Mayor’s race a morass — su­per­vi­sors can’t cut deal

San Francisco Chronicle - - BAY AREA - MATIER & ROSS

The may­oral machi­na­tions at San Fran­cisco City Hall have turned into trench war­fare be­tween the mod­er­ates and the pro­gres­sives — with nei­ther side able to amass the needed six votes on the Board of Su­per­vi­sors to make a move.

Af­ter more than a month on the job, act­ing Mayor Lon­don Breed is still one vote short of what she needs to be des­ig­nated in­terim mayor un­til the June elec­tion. Breed has a vote as board pres­i­dent, but city rules pro­hibit su­per­vi­sors from vot­ing for them­selves.

Nor are there six votes for any of the other de­clared June can­di­dates or pos­si­ble “care­tak­ers” whose names have been floated, such as for­mer Mayor Art Ag­nos and for­mer Assem­bly­man

Tom Am­mi­ano.

In fact, there is not even con­sen­sus among su­per­vi­sors on when they might hold a hear­ing to start talk­ing openly about the may­oral suc­ces­sion. Su­per­vi­sor Aaron

Pe­skin called for a spe­cial meet­ing on the mat­ter for this Tues­day, “so that we can have an open dis­cus­sion where mem­bers of the pub­lic can come and tell us what they are think­ing.”

But what with the Martin Luther King Jr. hol­i­day upon us — and with the board not sched­uled to meet this week — the call fell flat.

Breed says she’s up for a hear­ing and a vote, and has been polling the su­per­vi­sors to find a date that works for all of them. But “it’s been ex­tremely dif­fi­cult” to line up any­thing be­fore the next sched­uled board meet­ing Jan. 23, Breed said.

It’s a good time for the su­per­vi­sors to be un­avail­able, be­cause chances are that no mat­ter the out­come, some peo­ple will be un­happy.

Pro­gres­sives don’t want the mod­er­ate Breed to have the ad­van­tages of in­cum­bency. Two June can­di­dates, for­mer state Sen. Mark Leno and for­mer Su­per­vi­sor An­gela Alioto, want a care­taker. But mod­er­ates worry that some­one like Ag­nos would work to roll back the poli­cies of the late Mayor Ed Lee, and they see Breed as the best al­ter­na­tive.

Which brings us back to where we started — in a stale­mate that none of the one-on-one meet­ings among su­per­vi­sors at the bar at Orig­i­nal Joe’s in North Beach has re­solved.

“It ap­pears to be 5-5 on ev­ery­one and ev­ery­thing,” said Su­per­vi­sor

Jeff Sheehy, who has yet to back a can­di­date in the race.

And as long as the stale­mate lasts, Breed stays put as act­ing mayor — which is just fine with her.

“I’m do­ing the job,” she said, “and I want to con­tinue to do the job.” Win­frey’s the one: If Oprah Win­frey ran for pres­i­dent against Don­ald Trump, she’d win hands down — at least in Cal­i­for­nia, ac­cord­ing to a new KPIX-Sur­veyUSA poll. The talk show host and me­dia mogul bested the for­mer re­al­ity TV star­turned-pres­i­dent by 24 points, 56 to 32 per­cent, in the phone poll of 909 Cal­i­for­nia vot­ers con­ducted Jan. 7-9 — af­ter Win­frey’s tour de force speech at the Golden Globe Awards cer­e­mony.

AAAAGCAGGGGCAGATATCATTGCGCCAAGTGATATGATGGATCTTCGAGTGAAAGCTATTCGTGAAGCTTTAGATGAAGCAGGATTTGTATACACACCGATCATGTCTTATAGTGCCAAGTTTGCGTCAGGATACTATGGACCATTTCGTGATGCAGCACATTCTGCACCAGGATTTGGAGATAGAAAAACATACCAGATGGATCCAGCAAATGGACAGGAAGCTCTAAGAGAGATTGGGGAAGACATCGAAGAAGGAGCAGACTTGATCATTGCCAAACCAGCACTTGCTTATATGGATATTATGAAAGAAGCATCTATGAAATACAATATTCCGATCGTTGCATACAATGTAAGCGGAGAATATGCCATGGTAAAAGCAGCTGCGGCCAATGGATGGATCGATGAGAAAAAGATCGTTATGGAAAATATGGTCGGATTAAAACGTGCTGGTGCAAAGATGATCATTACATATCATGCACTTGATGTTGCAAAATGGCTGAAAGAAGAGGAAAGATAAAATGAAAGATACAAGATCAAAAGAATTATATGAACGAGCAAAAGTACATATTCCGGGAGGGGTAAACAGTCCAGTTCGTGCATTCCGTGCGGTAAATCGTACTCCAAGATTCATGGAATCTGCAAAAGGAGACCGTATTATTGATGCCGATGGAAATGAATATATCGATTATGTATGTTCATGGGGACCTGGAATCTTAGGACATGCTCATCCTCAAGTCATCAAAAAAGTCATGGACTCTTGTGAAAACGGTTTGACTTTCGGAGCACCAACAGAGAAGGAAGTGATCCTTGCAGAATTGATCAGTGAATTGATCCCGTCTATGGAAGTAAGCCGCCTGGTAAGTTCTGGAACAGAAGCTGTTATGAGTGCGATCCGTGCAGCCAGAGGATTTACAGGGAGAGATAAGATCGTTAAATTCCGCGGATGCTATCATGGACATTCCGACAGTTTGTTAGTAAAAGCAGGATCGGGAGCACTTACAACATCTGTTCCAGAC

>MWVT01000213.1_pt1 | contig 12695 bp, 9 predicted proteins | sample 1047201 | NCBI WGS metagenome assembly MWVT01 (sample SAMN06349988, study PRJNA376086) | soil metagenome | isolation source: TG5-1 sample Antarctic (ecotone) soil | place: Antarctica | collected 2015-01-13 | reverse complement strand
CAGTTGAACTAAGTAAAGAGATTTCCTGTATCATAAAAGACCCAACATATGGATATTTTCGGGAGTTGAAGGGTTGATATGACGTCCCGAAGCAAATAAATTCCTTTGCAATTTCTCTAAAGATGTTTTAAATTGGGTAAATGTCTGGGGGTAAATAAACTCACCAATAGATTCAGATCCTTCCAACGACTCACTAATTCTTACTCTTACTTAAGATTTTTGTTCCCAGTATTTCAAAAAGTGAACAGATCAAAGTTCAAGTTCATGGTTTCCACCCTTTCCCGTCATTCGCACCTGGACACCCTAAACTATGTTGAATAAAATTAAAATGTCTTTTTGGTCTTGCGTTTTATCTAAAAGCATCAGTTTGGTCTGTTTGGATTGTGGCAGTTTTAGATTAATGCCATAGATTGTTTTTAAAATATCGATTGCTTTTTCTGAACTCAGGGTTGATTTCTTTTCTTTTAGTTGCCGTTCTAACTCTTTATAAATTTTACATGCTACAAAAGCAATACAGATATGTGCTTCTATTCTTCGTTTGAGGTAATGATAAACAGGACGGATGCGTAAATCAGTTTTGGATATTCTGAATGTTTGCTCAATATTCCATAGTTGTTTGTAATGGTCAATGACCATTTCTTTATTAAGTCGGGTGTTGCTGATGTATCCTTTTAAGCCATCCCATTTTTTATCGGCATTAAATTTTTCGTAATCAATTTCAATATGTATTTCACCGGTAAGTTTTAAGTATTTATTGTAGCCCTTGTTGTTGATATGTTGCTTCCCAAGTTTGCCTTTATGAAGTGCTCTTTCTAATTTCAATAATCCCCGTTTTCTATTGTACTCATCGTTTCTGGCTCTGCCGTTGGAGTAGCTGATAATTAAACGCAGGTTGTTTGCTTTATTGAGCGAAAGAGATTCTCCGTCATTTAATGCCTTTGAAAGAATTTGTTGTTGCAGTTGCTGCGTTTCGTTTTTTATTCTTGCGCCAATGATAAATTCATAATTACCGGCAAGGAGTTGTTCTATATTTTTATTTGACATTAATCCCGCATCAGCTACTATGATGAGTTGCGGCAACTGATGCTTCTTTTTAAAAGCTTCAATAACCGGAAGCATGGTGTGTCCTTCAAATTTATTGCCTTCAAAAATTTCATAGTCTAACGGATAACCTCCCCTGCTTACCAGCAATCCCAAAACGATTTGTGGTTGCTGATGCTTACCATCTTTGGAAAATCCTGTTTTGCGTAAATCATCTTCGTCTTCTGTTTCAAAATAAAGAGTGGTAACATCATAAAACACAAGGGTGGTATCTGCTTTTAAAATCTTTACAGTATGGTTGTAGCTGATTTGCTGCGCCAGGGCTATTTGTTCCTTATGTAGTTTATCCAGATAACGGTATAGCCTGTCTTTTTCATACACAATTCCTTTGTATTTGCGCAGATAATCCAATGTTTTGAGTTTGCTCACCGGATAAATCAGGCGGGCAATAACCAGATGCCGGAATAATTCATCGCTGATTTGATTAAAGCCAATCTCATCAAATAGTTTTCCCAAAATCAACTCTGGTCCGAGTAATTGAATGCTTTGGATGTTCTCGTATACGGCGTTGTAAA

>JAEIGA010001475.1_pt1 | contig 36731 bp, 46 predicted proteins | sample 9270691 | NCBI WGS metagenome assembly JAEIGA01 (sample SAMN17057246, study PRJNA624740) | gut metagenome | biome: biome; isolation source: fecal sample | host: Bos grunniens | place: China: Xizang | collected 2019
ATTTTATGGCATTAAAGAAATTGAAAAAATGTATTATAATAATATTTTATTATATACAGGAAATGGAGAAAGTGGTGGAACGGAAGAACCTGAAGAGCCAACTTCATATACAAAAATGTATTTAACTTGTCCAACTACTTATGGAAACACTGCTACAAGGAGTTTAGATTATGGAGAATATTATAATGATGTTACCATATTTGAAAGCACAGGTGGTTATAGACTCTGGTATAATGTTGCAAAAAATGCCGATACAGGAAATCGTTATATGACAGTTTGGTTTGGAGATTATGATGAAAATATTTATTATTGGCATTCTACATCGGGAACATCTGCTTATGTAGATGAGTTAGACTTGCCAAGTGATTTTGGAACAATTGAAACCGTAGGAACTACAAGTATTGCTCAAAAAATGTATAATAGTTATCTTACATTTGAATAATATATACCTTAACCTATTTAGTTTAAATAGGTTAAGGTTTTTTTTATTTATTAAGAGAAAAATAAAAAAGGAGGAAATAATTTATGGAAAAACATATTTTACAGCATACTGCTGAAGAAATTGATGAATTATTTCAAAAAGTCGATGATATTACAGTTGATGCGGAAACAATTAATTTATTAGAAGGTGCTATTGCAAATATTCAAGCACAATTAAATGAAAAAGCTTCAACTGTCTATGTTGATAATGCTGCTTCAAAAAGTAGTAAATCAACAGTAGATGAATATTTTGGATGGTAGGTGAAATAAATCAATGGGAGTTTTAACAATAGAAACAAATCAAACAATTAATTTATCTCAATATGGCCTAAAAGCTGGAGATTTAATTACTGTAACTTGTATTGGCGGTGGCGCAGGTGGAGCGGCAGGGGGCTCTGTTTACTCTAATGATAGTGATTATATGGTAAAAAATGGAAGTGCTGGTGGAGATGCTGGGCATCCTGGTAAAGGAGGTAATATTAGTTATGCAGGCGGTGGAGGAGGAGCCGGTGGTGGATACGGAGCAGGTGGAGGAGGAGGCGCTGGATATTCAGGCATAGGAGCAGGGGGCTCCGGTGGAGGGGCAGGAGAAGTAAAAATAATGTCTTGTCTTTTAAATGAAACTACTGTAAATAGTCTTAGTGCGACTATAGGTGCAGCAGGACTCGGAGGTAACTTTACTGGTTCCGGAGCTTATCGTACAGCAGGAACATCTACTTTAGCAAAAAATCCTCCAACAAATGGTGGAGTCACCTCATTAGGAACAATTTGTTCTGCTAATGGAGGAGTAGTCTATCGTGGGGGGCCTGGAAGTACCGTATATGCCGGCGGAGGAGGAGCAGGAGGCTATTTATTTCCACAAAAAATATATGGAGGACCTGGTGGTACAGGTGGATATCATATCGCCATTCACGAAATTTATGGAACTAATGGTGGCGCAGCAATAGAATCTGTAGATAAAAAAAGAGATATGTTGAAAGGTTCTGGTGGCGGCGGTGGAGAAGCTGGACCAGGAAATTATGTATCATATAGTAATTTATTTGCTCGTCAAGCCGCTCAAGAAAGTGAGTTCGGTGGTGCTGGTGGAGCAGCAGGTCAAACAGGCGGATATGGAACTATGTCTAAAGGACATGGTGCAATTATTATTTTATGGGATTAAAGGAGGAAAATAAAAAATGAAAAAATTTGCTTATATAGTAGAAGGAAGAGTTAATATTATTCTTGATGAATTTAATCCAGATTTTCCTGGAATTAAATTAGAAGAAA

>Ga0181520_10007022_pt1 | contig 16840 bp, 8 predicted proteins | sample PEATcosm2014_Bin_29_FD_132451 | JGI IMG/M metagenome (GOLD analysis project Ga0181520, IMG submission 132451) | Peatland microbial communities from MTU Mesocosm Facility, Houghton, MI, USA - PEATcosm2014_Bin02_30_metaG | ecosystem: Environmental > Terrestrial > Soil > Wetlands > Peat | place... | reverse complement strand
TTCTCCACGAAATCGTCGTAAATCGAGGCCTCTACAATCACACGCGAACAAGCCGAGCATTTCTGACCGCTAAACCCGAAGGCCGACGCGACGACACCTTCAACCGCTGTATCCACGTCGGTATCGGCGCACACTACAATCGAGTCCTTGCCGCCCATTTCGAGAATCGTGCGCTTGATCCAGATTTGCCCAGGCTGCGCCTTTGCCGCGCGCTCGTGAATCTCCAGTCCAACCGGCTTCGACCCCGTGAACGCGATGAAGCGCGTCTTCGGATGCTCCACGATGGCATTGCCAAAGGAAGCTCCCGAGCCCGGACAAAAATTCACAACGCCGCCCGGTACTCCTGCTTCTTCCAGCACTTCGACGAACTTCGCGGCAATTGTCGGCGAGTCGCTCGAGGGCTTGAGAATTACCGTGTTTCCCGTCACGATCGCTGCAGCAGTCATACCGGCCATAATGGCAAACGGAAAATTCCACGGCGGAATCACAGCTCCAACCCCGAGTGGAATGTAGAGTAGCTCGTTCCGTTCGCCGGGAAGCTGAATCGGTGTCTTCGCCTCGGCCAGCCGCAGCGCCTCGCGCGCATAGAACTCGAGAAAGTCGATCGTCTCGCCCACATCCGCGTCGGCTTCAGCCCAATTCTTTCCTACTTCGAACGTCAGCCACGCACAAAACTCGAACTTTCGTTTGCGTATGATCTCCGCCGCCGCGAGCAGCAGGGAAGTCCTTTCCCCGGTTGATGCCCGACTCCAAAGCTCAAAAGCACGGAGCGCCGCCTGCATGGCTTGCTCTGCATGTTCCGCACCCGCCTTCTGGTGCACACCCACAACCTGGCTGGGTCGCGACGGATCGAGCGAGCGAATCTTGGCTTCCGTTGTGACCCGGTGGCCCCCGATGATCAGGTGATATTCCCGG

Ac­tor Tom Hanks — whom Globes show host

Seth Mey­ers jok­ingly sug­gested could be Oprah’s run­ning mate — would whomp Trump in Cal­i­for­nia as well, 56 to 31 per­cent, ac­cord­ing to the sur­vey, which had a mar­gin of er­ror of 3.3 per­cent­age points.

Both Win­frey and Hanks ran bet­ter in their fic­ti­tious Cal­i­for­nia matchups than a field of pos­si­ble Demo­cratic can­di­dates, in­clud­ing Mas­sachusetts Sen. El­iz­a­beth War­ren (53 to 32 per­cent over Trump); Cal­i­for­nia Sen. Ka­mala

Har­ris (53 to 33 per­cent); and Los An­ge­les Mayor

Eric Garcetti (46 to 32 per­cent).

Prov­ing once again, celebrity sells. Like mom, like son: For­mer San Fran­cisco Su­per­vi­sor An­gela Alioto, who is run­ning for

mayor in June, isn’t the only mem­ber of her fam­ily seek­ing elec­tive of­fice — her son is look­ing to chal­lenge Dis­trict At­tor­ney Ge­orge Gascón in 2019. Joseph Alioto Veronese, a one­time mem­ber of the San Fran­cisco Po­lice Com­mis­sion who prac­tices law in the same Montgomery Street of­fice as his mother, qui­etly took out pa­pers Dec. 18 that al­low him to start rais­ing money for a pos­si­ble run as the city’s top pros­e­cu­tor.

“It’s no se­cret that the Aliotos are a fam­ily of pub­lic ser­vants, and I can no longer sit on the side­lines while our city con­tin­ues to de­te­ri­o­rate — and the crim­i­nal jus­tice sys­tem plays a ma­jor role in that,” said Veronese, now a mem­ber of the Fire Com­mis­sion.

In par­tic­u­lar, Veronese said, the re­la­tion­ship be­tween the dis­trict at­tor­ney and po­lice “is at a low it hasn’t seen in decades.”

“For cer­tain crimes, you have a 1 per­cent chance of be­ing caught — and even when you stip­u­late to a homi­cide, as we saw in the (Kate) Steinle case, our D.A. is in­ca­pable of con­vict­ing you,” he said.

Gascón’s po­lit­i­cal spokesman, Dan New­som of SCN Strate­gies, told us, “We’re look­ing for­ward to a ro­bust, sub­stan­tive, is­sue-based — and hope­fully fac­tual — cam­paign next year.”

Veronese, grand­son of the late Mayor Joe Alioto, has cam­paigned for elec­tive of­fice be­fore — mak­ing an aborted run for the state Sen­ate in 2008.

So far, no other can­di­dates for dis­trict at­tor­ney have an­nounced.

Fred­eric J. Brown / AFP / Getty Im­ages

Oprah Win­frey shows off her Ce­cil B. DeMille Award for life­time achieve­ment at the Golden Globe Awards.

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